The best strategy to prevent diverticulitis is to consume a diet with high amounts of fiber. Adequate amounts of fiber in your stool can help prevent constipation, allowing waste to move easily and preventing you from putting pressure on the colon during bowel movements.
Dietary fiber also fuels beneficial bacteria to produce compounds that help regulate your immune function.There are two kinds of fiber in foods, namely soluble fiber and insoluble fiber. Soluble fiber dissolves in water and forms a gel-like material that makes stools softer and larger, so they can be passed easily through the intestine.
Meanwhile, insoluble fiber absorbs water and adds bulk to stool, which helps move waste through the digestive system. You can get both soluble and insoluble fiber from plant-based foods. To ensure that you’re getting equal amounts of both, you should add a wide variety of fiber-rich foods in your meals.
For example you cantake organic psyllium. It contains both soluble and insoluble fiber and not only promotes healthy digestion, but also heart health, weight control, blood sugar support, and more.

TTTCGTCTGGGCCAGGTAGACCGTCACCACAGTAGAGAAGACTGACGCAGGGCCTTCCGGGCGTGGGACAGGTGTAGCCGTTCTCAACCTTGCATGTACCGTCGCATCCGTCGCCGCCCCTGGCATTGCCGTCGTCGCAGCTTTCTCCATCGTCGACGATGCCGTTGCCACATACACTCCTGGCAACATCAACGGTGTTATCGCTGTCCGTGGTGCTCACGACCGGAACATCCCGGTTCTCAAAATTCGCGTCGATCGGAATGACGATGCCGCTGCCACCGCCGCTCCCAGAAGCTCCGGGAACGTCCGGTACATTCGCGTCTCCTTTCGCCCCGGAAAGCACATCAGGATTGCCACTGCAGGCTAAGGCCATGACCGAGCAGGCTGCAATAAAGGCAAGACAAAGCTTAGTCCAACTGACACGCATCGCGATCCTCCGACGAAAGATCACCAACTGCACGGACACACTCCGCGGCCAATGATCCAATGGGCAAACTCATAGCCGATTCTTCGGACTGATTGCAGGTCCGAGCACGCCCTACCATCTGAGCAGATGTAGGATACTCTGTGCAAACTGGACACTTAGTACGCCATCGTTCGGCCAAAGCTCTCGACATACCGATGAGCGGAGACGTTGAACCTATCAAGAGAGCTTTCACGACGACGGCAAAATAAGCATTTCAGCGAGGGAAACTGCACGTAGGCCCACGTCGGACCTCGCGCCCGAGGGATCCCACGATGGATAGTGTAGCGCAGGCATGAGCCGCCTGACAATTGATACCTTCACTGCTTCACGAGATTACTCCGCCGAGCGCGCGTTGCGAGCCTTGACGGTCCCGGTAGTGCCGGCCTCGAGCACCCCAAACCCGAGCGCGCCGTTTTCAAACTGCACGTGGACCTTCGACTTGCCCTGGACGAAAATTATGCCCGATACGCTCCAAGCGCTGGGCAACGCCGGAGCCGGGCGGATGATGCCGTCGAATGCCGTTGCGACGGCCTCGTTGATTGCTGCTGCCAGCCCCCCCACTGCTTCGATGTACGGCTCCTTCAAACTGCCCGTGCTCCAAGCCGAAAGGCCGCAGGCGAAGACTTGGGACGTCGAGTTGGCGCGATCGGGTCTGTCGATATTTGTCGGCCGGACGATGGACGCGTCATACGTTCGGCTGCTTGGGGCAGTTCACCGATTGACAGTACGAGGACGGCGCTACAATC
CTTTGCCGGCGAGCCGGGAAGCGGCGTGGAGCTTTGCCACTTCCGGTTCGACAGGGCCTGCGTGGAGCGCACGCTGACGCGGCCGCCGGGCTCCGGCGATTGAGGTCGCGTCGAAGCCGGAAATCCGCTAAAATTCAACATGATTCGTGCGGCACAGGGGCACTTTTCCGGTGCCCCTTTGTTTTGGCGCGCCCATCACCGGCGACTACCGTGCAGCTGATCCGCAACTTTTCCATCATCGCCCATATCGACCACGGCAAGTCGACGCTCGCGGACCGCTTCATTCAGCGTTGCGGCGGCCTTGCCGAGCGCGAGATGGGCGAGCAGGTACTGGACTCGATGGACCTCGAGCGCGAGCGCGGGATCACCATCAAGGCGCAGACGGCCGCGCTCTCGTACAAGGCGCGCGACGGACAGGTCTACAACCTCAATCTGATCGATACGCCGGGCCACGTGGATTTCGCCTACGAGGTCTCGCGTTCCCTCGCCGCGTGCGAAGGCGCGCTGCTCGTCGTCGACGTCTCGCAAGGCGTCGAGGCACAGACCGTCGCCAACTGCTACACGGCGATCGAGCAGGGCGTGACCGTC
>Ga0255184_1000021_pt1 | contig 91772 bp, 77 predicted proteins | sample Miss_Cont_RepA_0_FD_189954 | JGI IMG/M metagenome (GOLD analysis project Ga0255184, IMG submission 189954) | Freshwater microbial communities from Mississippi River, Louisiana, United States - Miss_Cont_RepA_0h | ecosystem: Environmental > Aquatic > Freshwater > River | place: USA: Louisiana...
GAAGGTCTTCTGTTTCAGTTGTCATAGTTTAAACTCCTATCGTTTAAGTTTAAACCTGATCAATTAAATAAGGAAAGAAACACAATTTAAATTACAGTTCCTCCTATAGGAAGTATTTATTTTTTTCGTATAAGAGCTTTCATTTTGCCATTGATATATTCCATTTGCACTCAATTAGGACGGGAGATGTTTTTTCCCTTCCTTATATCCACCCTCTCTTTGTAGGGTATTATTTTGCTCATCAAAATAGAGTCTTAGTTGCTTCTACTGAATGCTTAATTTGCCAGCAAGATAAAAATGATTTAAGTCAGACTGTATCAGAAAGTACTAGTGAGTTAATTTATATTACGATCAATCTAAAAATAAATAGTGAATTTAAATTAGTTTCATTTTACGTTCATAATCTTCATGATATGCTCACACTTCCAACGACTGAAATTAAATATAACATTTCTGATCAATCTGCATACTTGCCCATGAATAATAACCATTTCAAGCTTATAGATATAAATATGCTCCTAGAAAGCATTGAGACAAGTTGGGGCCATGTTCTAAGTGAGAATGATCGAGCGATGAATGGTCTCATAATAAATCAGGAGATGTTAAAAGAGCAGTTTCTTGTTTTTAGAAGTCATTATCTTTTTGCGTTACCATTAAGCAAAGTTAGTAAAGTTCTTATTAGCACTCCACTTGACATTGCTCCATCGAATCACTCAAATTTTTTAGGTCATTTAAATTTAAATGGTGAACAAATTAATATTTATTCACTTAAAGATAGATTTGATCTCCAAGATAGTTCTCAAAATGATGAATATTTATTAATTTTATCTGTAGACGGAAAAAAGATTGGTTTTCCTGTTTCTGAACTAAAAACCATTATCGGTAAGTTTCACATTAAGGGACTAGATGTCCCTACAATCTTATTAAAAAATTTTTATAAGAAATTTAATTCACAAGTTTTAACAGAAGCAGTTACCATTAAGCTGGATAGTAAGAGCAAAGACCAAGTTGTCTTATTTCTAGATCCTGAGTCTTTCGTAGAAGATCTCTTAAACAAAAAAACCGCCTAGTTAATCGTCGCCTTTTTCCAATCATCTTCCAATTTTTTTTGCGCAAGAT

Just three servings of psyllium per day can give you as much as 18 grams of dietary fiber, bringing you closer to the recommended minimum of 50 grams per 1,000 calories consumed.
Physicians have previously recommended diverticulitis patients to avoid eating nuts, seeds, and popcorn, as they believe these can get lodged in the pouches and cause or worsen the infection.
However, modern research1 found that there’s no evidence linking these foods with diverticular disease, and therefore may be safe to eat.2 Other ways to help prevent diverticulitis – or diverticular disease in general – include:3
• Avoid overconsumption of red meat.
• Avoid foods loaded with unhealthy fats, as they may lead to intestinal blockage and worsen diverticulitis symptoms.
• Get enough regular exercise.
• Drink plenty of liquids, ideally pure clear water. This is especially important if you are consuming a high-fiber diet. Without enough fluids, the fiber will only add bulk to the stool and will not soften it, which may lead to constipation.
• Maintain a healthy body weight.
• Quit smoking. Smokers have a higher risk of complications from diverticulitis.
• Do not take non-steroidal anti-inflammatory drugs (NSAIDs), as they have been linked to diverticular bleeding.
• Reduce your caffeine intake. Some people think that drinking coffee can help their stools to pass, but this is actually a wrong approach. Caffeine is a diuretic that can lead you to lose water in your body, causing stools to harden. Excessive caffeine may also cause your colon muscles to contract, preventing stool from passing through smoothly.4
• Do not delay your bowel movements. This can harden stools and increase the strain on your colon muscles, which can then lead to diverticular disease.